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Oregon Appellate Ct - March 22, 2017

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by: Sara Werboff • March 24, 2017 • no comments

Post-Conviction Relief - No Appeal from Dismissal as Meritless Petition

The court dismisses petitioner’s appeal from the post-conviction court’s dismissal of his post-conviction relief petition. The PCR court dismissed the petition on several grounds, including that the petition was “meritless,” in that it failed to state a claim for relief. A dismissal as “meritless” is not appealable. Here, the court concludes that, even though the PCR court provided additional reasons for dismissing the petition, it also dismissed the entire petition as meritless and therefore, petitioner could not appeal.

Corona v. Amsberry, 284 Or App 414 (2017) (Hadlock, C.J.)

Search and Seizure - Police Lacked Reasonable Suspicion - Record Not Sufficient to Address State's Alternative Basis

The court concludes that the trial court erred in denying defendant’s motion to suppress evidence on the grounds that police had reasonable suspicion that defendant and his companions were committing second-degree criminal trespass. The court also rejects the state’s argument that the officers did not stop defendant because the record is inadequate to determine that in the first instance. Police from a gang enforcement team went to a nightclub known to be a high crime location. The club employees asked the police to check whether people were loitering in the parking lot. The parking lot was open to the public, however, there were signs that only club customers could use it. An officer observed defendant and his companions standing by a car with open doors and an open trunk for about 10 minutes without going to or coming from the club entrance. The team, six officers, approached the men with flashlights and an officer called out to the men in a loud voice. When the men did not respond, the police ordered the out from behind the car. The police discovered guns and drugs.

The trial court concluded that police had reasonable suspicion that the men were criminally trespassing in the parking lot. The court disagrees and concludes that the men were seized without reasonable suspicion. The lot was open to the public and the men were there during business hours. Although defendant’s conduct might be consistent with trespassing, it was also consistent with innocent conduct. The court also rejects the state’s alternative basis for affirmance – that the men were not stopped. That is because the trial court did not resolve factual issues that would be necessary to determine whether the officers stopped defendant.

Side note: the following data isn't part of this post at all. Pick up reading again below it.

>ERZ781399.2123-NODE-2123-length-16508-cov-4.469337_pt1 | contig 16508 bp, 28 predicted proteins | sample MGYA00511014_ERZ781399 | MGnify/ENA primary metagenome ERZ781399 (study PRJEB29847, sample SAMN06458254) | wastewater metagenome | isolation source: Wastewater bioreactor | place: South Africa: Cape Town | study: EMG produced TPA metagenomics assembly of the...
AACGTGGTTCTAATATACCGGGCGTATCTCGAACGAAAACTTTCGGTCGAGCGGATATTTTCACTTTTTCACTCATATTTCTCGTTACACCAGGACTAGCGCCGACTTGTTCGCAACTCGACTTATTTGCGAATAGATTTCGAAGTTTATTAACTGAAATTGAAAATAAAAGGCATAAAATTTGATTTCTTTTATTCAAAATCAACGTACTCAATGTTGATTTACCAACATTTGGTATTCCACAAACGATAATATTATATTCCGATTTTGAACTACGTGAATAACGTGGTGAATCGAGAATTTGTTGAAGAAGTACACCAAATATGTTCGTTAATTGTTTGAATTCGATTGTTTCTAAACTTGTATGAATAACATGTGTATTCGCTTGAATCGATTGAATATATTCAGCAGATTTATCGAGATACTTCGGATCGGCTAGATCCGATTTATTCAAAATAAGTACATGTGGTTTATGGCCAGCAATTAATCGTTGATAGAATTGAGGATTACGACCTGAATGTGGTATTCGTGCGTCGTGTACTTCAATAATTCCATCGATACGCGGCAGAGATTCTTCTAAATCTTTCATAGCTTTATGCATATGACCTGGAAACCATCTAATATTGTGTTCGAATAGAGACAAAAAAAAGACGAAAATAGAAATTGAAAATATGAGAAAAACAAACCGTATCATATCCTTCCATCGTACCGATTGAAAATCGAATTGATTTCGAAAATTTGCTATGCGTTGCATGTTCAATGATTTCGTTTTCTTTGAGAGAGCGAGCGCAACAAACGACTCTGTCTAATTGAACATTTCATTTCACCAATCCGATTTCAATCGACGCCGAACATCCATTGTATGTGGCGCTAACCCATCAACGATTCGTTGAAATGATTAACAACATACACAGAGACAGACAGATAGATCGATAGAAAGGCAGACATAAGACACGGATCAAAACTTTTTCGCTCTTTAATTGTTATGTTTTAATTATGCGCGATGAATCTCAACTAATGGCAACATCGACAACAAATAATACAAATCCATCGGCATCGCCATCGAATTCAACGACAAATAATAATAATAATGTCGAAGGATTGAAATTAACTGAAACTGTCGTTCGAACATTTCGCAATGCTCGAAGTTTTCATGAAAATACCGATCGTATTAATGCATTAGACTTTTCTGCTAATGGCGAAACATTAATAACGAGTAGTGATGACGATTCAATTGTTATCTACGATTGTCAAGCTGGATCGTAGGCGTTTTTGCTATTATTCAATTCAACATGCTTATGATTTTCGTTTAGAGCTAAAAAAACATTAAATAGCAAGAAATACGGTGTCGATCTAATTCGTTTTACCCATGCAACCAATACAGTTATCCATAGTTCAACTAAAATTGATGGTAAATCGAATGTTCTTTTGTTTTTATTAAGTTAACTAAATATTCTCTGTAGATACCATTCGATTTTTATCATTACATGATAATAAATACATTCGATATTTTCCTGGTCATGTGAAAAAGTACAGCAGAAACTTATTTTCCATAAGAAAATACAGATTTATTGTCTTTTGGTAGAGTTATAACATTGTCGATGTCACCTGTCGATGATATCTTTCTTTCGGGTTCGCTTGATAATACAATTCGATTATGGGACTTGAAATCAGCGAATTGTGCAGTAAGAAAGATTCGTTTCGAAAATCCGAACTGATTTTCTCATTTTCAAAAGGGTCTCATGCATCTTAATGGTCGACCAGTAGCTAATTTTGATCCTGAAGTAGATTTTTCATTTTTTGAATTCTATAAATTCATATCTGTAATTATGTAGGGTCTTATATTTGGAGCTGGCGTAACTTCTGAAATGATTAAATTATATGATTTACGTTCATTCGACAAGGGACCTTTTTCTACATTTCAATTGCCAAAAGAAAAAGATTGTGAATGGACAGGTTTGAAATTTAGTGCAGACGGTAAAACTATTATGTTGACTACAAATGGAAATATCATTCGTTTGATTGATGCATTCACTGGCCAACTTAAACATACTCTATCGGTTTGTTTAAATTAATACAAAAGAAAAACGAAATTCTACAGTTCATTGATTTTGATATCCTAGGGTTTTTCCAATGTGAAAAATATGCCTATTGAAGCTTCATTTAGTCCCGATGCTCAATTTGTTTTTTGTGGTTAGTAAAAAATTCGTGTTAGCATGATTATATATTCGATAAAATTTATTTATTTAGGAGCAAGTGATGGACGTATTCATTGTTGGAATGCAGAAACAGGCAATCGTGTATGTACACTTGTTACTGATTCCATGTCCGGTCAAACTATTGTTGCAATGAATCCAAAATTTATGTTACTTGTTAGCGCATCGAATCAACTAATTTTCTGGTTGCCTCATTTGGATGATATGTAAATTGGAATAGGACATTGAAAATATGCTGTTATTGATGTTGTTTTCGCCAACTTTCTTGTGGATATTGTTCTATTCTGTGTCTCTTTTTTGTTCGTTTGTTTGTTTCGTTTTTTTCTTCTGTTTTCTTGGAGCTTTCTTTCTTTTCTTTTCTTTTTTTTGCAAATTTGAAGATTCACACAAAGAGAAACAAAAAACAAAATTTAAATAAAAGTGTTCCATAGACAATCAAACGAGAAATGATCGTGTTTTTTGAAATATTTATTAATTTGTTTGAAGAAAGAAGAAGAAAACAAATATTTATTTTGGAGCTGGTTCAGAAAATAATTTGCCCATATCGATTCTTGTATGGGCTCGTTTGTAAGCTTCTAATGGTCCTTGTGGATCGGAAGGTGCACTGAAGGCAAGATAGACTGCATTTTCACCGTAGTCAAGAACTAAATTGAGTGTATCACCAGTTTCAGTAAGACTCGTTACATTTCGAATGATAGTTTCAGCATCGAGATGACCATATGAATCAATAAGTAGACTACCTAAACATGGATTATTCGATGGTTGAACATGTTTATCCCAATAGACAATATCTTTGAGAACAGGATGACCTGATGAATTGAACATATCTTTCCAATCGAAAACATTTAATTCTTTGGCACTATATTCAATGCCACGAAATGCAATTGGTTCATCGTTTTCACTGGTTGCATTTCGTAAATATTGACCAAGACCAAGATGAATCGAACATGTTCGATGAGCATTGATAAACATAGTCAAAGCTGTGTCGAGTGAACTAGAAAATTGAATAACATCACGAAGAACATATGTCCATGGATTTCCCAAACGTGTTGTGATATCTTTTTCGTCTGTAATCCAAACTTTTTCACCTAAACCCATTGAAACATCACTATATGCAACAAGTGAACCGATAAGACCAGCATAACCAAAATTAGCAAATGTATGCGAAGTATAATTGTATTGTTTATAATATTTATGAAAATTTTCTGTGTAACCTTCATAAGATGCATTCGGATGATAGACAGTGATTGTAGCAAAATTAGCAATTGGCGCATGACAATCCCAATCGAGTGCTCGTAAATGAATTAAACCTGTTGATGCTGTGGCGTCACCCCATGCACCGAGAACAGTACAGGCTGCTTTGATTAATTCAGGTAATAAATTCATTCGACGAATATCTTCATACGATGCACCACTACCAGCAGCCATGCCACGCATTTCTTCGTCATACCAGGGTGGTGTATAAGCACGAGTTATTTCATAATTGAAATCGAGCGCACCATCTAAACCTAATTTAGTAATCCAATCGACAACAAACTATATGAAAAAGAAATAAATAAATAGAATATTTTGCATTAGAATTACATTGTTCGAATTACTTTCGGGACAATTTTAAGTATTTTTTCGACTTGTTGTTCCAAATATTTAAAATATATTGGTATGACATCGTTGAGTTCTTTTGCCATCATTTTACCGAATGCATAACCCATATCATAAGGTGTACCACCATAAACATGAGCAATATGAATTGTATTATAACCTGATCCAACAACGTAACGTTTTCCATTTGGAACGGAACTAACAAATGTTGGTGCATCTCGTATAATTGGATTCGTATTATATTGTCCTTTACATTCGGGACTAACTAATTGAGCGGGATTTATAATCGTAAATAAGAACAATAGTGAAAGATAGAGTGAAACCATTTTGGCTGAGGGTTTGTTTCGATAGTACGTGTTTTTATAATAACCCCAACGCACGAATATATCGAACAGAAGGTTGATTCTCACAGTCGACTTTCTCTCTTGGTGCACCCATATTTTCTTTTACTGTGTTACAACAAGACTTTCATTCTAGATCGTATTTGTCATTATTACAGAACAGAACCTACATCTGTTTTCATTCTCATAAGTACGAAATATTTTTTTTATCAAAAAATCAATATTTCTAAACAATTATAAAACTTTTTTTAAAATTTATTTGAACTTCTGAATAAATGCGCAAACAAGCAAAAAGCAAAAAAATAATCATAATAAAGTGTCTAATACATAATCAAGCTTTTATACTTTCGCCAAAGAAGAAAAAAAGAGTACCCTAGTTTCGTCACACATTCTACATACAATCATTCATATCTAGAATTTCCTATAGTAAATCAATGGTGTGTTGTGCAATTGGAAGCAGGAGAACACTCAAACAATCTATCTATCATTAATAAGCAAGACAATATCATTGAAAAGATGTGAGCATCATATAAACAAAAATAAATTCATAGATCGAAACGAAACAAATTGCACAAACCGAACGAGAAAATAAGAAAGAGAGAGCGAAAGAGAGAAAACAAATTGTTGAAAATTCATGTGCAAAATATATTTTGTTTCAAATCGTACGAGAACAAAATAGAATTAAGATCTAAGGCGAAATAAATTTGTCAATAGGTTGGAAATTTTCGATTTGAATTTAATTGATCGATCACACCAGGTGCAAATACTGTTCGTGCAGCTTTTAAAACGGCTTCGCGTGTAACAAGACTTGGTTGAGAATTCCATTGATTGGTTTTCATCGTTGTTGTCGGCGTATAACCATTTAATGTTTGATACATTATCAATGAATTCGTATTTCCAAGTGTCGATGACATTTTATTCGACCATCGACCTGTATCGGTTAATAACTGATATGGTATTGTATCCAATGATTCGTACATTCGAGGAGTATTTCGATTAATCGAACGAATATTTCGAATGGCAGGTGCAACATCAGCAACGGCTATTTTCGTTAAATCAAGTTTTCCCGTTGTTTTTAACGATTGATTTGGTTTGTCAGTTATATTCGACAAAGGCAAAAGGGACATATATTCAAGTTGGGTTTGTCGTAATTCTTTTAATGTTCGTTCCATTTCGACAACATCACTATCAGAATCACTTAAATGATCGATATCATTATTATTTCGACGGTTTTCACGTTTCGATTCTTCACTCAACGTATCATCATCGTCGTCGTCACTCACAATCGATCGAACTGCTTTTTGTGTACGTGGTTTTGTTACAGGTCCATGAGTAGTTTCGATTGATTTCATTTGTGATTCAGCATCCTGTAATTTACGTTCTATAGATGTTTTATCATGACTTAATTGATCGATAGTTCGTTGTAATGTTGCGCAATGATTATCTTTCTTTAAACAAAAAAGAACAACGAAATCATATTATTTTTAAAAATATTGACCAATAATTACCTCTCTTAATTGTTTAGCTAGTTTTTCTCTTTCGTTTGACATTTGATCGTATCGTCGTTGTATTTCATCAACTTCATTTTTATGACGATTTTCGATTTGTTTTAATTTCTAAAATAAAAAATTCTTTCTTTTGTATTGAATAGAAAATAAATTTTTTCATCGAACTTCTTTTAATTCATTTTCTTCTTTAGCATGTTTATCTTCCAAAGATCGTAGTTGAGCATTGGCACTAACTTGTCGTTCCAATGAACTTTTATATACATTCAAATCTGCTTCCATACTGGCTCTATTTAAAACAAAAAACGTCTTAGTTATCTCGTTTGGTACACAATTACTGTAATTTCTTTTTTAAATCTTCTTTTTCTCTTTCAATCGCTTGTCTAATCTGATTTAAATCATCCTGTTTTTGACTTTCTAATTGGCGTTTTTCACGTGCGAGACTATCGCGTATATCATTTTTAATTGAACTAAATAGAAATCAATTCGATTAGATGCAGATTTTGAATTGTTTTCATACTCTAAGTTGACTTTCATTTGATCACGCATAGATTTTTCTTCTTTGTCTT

State v. Washington, 284 Or App 454 (2017) (Sercombe, P.J.)

Fines and Fees - Trial Court Improperly Imposed Compensatory Fine

The court reverses a $3,000 compensatory fine payable to the victim for tattoo removal. Defendant had a sexual relationship with the victim when she was under 16 years of age. The victim became pregnant and gave birth to their son. Defendant took the victim to someone’s home to get a tattoo of defendant’s name on her neck because defendant wanted her to prove that she was serious about their relationship. Defendant threatened to withhold support from their son if she did not get the tattoo. Defendant ultimately pleaded guilty to one count of third-degree rape occurring on or between January 1 and April 3, 2012. The trial court imposed the compensatory fine so that the victim could get the tattoo removed. A compensatory fine is authorized only when the injury for which is compensates is one for which there is a remedy by civil action. Here, the state failed to advance a valid theory of civil liability under which the victim could recover the costs of tattoo removal in a civil action. The tattoo was not a direct result of defendant’s criminal activities, and the record is legally insufficient to show that the cost of the tattoo removal was a reasonably foreseeable consequence of defendant having sexual intercourse with the victim.